The Post-democratic Camp

Sadly, it looks as though there is no longer any chance of stopping the destructive race of the post-democratic camp. But we can, and in fact must, begin to record the names of its activists, their deeds, their places of work and their statements.

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Rabbi Elyakim Levanon has called for "'rabbi kings’ who will constitute the real government of the Jewish people.”
Rabbi Elyakim Levanon has called for "'rabbi kings’ who will constitute the real government of the Jewish people.”Credit: Tomer Appelbaum

First there was “Hardal” (a Hebrew acronym for ultra-Orthodox religious nationalist), a unique mixture of increasing ultra-Orthodoxy, chauvinism, messianism and greed. Why “unique”? Because the entire religious camp, including the National Religious Party when it was still wise, was once faithful to the halakha (religious law) that specifically forbids Jewish ultranationalism, Jewish messianism and Jewish belligerence. It’s no coincidence that the leader of the NRP at the time, the late Haim-Moshe Shapira, was one of the strongest opponents of the occupation of Jerusalem. In a lucid attack of prophecy, he saw what the future would bring.

And that is in fact what happened. The 1967 war released the religious genie from the bottle. Judaism was once again attacked by the lunatic fundamentalism that had destroyed the majority of the Jewish people at least once. Gush Emunim, the settlement movement, was established. Determined, stubborn and wily, this political phenomenon, which gathered strength, deserved a new name. In 1996 the nickname “Hardal” was proposed. The new name caught on.

There were some who were well aware that this was the beginning of an extremely dangerous abomination. There were some who repeatedly warned that this political monster (as opposed to the Haredim, the ultra-Orthodox) aspired to dominate, to take control and impose its philosophy on the entire country.

Nobody heeded the warnings. The government, in a rare show of foolishness and blindness, nurtured, pampered and fed Hardal and its hallucinations, and it became increasingly strong. Its dream of “settling in people’s hearts” did not succeed. But it did succeed in settling almost everywhere else – in education, real estate, the media, the army, budgets and also (with the enthusiastic help of one photogenic idiot) in the government.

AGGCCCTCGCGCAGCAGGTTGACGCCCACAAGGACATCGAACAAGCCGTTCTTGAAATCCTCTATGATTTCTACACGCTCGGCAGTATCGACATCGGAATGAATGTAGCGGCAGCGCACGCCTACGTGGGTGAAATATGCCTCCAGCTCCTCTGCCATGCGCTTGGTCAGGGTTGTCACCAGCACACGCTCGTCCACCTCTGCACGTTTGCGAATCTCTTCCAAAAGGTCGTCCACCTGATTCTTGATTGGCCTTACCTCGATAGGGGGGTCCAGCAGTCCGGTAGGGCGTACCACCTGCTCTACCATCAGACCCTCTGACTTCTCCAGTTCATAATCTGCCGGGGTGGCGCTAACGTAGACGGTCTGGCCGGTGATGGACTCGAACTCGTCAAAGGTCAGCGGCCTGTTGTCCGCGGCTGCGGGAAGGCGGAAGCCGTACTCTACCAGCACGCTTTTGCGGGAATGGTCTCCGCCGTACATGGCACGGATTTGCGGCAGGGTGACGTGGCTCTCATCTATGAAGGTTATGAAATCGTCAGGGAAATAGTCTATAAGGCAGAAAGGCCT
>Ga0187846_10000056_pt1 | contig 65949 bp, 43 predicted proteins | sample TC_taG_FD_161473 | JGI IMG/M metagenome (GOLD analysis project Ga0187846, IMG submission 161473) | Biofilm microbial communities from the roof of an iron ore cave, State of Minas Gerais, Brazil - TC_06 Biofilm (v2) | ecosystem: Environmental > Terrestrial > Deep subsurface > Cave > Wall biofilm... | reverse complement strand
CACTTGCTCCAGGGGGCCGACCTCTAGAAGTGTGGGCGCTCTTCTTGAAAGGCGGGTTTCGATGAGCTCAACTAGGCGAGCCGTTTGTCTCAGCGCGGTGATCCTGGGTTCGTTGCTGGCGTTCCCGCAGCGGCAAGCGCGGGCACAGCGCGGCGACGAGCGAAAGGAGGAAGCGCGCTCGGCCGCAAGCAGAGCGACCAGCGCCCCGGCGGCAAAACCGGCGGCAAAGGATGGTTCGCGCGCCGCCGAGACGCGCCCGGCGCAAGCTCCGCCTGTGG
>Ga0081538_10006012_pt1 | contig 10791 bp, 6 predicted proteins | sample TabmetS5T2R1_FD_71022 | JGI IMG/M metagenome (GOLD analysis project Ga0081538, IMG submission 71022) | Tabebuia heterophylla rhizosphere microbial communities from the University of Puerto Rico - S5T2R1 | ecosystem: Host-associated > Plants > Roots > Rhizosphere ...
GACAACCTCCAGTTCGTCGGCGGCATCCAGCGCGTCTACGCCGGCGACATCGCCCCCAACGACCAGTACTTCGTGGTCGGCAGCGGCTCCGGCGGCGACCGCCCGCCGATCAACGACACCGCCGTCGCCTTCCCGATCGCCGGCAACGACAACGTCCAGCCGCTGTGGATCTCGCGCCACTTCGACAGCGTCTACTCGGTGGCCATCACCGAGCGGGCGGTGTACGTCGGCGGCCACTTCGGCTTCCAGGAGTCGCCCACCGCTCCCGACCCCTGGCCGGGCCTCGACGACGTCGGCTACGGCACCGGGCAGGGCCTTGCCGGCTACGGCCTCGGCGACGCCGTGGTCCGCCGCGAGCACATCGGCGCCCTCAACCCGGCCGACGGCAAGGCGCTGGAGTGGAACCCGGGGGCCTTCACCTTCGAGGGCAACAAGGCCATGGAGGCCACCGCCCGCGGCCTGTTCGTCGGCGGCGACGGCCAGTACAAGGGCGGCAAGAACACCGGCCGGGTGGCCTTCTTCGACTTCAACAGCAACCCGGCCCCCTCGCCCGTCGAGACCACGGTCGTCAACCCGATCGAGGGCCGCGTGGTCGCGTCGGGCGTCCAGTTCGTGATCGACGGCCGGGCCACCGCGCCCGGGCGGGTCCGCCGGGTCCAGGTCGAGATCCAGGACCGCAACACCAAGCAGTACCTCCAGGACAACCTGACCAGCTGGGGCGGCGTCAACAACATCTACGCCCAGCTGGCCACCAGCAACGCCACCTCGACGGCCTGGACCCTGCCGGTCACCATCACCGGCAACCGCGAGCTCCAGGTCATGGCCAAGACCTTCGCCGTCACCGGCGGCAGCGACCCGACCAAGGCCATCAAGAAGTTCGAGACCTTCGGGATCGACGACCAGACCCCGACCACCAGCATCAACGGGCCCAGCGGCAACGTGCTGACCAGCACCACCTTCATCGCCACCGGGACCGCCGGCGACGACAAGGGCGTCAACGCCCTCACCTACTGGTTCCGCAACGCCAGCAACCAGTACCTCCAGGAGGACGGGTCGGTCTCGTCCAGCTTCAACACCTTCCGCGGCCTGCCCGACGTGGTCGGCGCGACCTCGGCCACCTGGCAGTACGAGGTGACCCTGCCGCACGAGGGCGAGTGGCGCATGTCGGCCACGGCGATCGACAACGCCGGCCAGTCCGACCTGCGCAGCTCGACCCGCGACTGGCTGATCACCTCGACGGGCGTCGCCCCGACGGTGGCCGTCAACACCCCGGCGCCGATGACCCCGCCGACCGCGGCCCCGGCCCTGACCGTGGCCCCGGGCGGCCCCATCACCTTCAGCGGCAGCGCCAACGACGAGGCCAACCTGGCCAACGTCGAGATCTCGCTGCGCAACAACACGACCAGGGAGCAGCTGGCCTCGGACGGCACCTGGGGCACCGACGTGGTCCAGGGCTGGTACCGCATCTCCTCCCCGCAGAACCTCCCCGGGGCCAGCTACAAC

Hardal is therefore no longer a suitable name. The camp has now grown sevenfold. It has exceeded the boundaries of religion, of Greater Israel, of extra-governmental activity. It now includes religious and secular people, academe and the media, the elite and the lower classes, East and West, the right wing and the indifferent, elected officials and voters, street thugs and bloggers. A huge camp. It also deserves a name of its own, and let me propose one: “The post-democratic camp.”

This is the camp that aspires to get rid of the nonsense of democracy. That sees civil rights as a nuisance, and racism as a positive trait. That sees democracy only as an aerobic exercise for legislating evil laws and a tool for preparing wicked decisions. The “post-democratic camp” is now the strongest political camp in Israel, and is growing stronger.

But post-democracy is not the end of the road. It only heralds the advent of the next stage. It won’t be the usual and traditional fascism, but a unique local variation. An almost inevitable product of two phenomena. One is historical: the fateful mistake of first Prime Minister David Ben-Gurion, who didn’t separate religion from state. The second is sociological: the loss of self-confidence by Israel’s citizens, who feel that the earth is trembling beneath their feet, that the foundations of their national home are built on sand, that the future is becoming increasingly bleak.

These frightened people will seek refuge in the bosom of a god, in the bosom of despotism, or in the bosom of both these evils.

And the future has already been charted. It has been declared almost officially. In October 2000 “The Association of Rabbis for the Jewish People and the Land of Israel” held a conference. Among the speakers was Rabbi Elyakim Levanon, one the leaders of “religious Zionism,” as they call themselves. Here are his words:

“The moment has come to take over the baton. To return to the period of Kind David and to know that the role of rabbis is not to teach Torah but to establish leadership; ‘rabbi kings’ who will constitute the real government of the Jewish people.”

That’s what he said in public. And that is precisely where the post-democratic camp is leading. Naively, foolishly or on purpose.

Sadly, it looks as though there is no longer any chance of stopping the destructive race of the post-democratic camp. But we can, and in fact must, begin to record the names of its activists, their deeds, their places of work and their statements.

Only for the sake of history. Only for the sake of those who will research what happened here, why it happened and who was to blame.

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